www.wikipedia.org /wiki/Talk:Iris_%28anatomy%29   (1191 words)

  
 Eye Anatomy: Iris and Pupil   (Site not responding. Last check: 2007-11-07)
The iris is the part of the eye that identifies your eye color, and is shaped like a flat donut.
The pupil is simply the hole in the middle of the iris that light passes through.
It finally hits you that the picture is terrifying, and you shun it away, while your iris narrows the pupil, allowing less light in.
www.longviewvision.com /anatomy/pupiliris.htm   (307 words)

  
 BrainConnection.com - The Anatomy of Vision
The anatomy of the visual system provides important clues about how the brain is structured in general, and about how we humans solve the complex problem of sight in particular.
Light travels through this fluid to reach the iris (named for the Roman goddess of the rainbow).
The hole in the center of the iris, called the pupil, dilates and constricts to control the amount of light entering the eye.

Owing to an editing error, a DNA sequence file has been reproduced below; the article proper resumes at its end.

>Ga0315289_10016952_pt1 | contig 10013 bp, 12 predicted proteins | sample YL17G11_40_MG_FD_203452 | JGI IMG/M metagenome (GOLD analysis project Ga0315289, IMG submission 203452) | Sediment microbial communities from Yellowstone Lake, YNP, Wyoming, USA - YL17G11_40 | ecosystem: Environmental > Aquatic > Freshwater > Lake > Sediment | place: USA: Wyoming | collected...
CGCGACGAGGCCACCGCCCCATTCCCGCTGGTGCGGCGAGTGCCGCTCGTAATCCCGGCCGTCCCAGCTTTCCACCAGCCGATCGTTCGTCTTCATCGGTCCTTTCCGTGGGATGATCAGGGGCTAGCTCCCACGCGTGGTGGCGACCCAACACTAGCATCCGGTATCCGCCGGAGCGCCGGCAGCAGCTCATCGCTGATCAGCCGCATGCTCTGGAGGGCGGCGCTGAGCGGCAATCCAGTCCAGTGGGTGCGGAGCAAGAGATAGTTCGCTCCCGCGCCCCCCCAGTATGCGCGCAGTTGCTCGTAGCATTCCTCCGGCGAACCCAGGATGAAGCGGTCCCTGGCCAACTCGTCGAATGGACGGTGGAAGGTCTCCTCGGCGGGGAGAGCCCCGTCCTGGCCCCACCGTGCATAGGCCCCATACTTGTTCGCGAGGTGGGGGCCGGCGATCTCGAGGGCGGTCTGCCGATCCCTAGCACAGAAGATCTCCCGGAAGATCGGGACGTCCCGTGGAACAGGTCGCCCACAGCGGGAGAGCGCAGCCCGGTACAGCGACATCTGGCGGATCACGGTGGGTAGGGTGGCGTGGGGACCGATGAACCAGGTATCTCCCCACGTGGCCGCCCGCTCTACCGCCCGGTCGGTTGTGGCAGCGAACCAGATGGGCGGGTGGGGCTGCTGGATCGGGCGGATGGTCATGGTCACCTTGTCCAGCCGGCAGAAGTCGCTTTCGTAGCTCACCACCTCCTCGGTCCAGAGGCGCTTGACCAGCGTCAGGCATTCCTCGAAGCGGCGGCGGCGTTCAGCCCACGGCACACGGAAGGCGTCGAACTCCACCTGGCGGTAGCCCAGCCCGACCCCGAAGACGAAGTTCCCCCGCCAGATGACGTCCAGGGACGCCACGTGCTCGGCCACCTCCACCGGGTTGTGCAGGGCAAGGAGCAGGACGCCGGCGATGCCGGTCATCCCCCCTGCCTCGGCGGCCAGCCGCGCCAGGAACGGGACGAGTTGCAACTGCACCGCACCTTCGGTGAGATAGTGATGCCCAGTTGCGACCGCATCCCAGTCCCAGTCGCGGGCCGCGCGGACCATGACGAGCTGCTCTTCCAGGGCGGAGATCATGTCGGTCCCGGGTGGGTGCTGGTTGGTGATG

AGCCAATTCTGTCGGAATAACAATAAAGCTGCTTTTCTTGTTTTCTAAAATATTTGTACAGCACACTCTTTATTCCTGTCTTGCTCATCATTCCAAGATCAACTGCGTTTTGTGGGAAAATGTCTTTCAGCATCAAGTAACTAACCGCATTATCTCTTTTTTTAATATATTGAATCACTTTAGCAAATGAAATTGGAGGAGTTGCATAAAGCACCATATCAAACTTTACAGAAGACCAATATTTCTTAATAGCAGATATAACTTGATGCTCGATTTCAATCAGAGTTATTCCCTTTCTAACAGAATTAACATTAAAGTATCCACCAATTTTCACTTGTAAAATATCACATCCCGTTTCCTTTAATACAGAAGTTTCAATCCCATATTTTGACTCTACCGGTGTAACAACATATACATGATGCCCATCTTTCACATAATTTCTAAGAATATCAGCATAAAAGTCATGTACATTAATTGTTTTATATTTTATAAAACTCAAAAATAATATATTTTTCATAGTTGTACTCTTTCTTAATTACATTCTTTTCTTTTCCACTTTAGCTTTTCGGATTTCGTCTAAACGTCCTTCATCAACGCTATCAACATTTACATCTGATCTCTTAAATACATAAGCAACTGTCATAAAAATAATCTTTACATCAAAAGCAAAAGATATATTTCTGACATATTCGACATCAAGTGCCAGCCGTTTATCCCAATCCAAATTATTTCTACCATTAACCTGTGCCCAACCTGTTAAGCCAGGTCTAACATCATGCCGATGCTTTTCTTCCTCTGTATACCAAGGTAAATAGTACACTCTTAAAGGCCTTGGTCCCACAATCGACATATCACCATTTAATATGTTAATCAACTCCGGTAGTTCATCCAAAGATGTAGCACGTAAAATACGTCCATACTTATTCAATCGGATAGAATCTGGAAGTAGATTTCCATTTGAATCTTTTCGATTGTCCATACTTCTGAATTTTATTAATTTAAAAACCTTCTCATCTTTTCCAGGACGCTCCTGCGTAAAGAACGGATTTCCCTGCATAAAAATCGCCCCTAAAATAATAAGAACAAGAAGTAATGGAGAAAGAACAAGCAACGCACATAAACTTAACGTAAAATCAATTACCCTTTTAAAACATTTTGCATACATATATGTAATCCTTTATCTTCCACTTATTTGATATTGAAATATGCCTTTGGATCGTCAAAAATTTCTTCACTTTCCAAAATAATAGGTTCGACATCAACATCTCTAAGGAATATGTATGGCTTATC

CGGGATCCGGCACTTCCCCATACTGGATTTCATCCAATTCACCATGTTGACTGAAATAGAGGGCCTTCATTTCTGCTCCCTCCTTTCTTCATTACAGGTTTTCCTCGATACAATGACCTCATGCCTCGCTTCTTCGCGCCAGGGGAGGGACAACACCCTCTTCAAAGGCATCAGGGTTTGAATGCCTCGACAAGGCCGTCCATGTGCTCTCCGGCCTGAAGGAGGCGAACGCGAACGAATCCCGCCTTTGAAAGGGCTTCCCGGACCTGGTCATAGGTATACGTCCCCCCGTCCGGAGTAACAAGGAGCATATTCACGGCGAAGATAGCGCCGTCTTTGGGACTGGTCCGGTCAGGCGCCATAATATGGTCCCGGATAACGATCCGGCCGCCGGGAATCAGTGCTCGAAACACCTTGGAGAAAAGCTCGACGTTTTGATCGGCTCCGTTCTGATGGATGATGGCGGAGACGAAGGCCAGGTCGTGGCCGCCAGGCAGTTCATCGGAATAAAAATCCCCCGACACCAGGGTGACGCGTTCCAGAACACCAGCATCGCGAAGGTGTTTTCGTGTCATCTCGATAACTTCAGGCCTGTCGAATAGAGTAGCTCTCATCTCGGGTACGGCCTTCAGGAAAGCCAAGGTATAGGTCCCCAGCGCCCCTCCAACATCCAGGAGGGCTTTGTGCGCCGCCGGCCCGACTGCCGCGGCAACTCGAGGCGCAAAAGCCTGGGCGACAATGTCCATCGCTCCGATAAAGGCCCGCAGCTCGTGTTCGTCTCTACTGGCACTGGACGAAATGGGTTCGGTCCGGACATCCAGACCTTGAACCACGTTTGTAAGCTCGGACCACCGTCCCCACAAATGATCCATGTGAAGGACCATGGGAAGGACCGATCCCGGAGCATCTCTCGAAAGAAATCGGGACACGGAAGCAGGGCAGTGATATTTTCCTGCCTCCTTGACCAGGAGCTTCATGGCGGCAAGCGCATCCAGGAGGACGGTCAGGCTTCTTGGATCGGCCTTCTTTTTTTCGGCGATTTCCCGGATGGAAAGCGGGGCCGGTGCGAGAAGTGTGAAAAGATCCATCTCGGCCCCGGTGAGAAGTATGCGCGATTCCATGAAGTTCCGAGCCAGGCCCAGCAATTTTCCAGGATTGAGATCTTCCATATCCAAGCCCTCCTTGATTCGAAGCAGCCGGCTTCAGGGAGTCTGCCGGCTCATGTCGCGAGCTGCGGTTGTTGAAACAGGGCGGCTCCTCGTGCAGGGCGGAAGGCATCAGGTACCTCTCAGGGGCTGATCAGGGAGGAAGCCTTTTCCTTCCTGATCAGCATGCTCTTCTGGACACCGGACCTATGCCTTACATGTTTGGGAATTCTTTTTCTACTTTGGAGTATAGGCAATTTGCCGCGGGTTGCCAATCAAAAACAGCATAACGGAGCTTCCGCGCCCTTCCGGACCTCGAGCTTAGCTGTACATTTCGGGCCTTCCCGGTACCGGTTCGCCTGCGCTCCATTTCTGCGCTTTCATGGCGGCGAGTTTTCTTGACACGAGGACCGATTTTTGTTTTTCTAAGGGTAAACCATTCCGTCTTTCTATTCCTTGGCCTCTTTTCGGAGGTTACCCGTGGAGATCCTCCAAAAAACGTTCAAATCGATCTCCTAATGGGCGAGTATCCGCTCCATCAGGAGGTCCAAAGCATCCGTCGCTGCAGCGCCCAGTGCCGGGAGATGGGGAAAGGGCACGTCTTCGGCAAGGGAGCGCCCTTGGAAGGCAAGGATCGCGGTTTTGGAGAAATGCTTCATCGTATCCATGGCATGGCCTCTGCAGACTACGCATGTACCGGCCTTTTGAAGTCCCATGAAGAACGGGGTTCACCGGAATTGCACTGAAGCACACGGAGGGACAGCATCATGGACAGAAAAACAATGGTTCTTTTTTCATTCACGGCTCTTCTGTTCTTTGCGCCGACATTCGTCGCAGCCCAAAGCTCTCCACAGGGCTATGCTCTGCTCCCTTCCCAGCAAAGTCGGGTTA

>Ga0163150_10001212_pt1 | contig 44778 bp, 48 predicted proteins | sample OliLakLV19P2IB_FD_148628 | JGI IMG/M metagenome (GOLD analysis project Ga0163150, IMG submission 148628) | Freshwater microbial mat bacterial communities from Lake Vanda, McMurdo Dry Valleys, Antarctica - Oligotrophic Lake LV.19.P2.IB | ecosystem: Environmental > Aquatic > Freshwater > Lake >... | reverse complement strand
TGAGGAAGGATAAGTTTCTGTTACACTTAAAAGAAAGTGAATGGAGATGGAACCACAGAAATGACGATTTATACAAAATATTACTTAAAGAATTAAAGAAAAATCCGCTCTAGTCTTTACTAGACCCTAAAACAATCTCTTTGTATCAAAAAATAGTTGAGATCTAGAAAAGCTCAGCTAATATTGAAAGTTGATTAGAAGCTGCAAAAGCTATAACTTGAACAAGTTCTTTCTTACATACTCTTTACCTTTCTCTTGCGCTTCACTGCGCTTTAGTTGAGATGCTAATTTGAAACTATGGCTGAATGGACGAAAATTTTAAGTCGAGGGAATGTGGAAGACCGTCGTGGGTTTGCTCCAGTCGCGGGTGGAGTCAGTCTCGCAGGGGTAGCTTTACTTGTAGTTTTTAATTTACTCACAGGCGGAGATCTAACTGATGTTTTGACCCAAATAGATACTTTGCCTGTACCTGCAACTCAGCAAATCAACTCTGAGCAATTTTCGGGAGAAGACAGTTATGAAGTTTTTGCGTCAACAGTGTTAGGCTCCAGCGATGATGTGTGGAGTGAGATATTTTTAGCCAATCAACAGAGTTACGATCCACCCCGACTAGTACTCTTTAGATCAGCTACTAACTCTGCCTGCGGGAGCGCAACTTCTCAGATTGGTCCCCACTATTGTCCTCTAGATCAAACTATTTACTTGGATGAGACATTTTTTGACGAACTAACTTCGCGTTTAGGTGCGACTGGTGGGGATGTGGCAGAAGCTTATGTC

www.brainconnection.com /topics?main=anat/vision-anat   (618 words)

  
 Constitutional Medicine & Iris Diagnosis
Unfortunately, the anatomy of the iris (the relation of the organs/iris map) is the weakest point in the iris diagnosis.
I don’t think that the area of iris anatomy has reached a scientific level (that is my personal opinion and also the opinion of Prof.
But, the signs of the iris are clear and based on the signs of the iris you can do therapeutic treatment for example for rheumatism and other conditions.
www.news2news.com /news/iris/2000/5/a_4_2.htm   (1179 words)

  
 Re: What triggers dark spots on the eye iris?
But in some conditions like Fuch's heterochromic iridocyclitis, one iris is a different color than the other and is often associated with glaucoma and iritis in the lighter iris.
Iris nevi are similar to freckles found on your skin but do not grow or change color and completely benign.
On the other hand, tumors of the iris are usually dark masses that can definitely change the color of your iris.
www.madsci.org /posts/archives/Jun2003/1055278317.An.r.html   (216 words)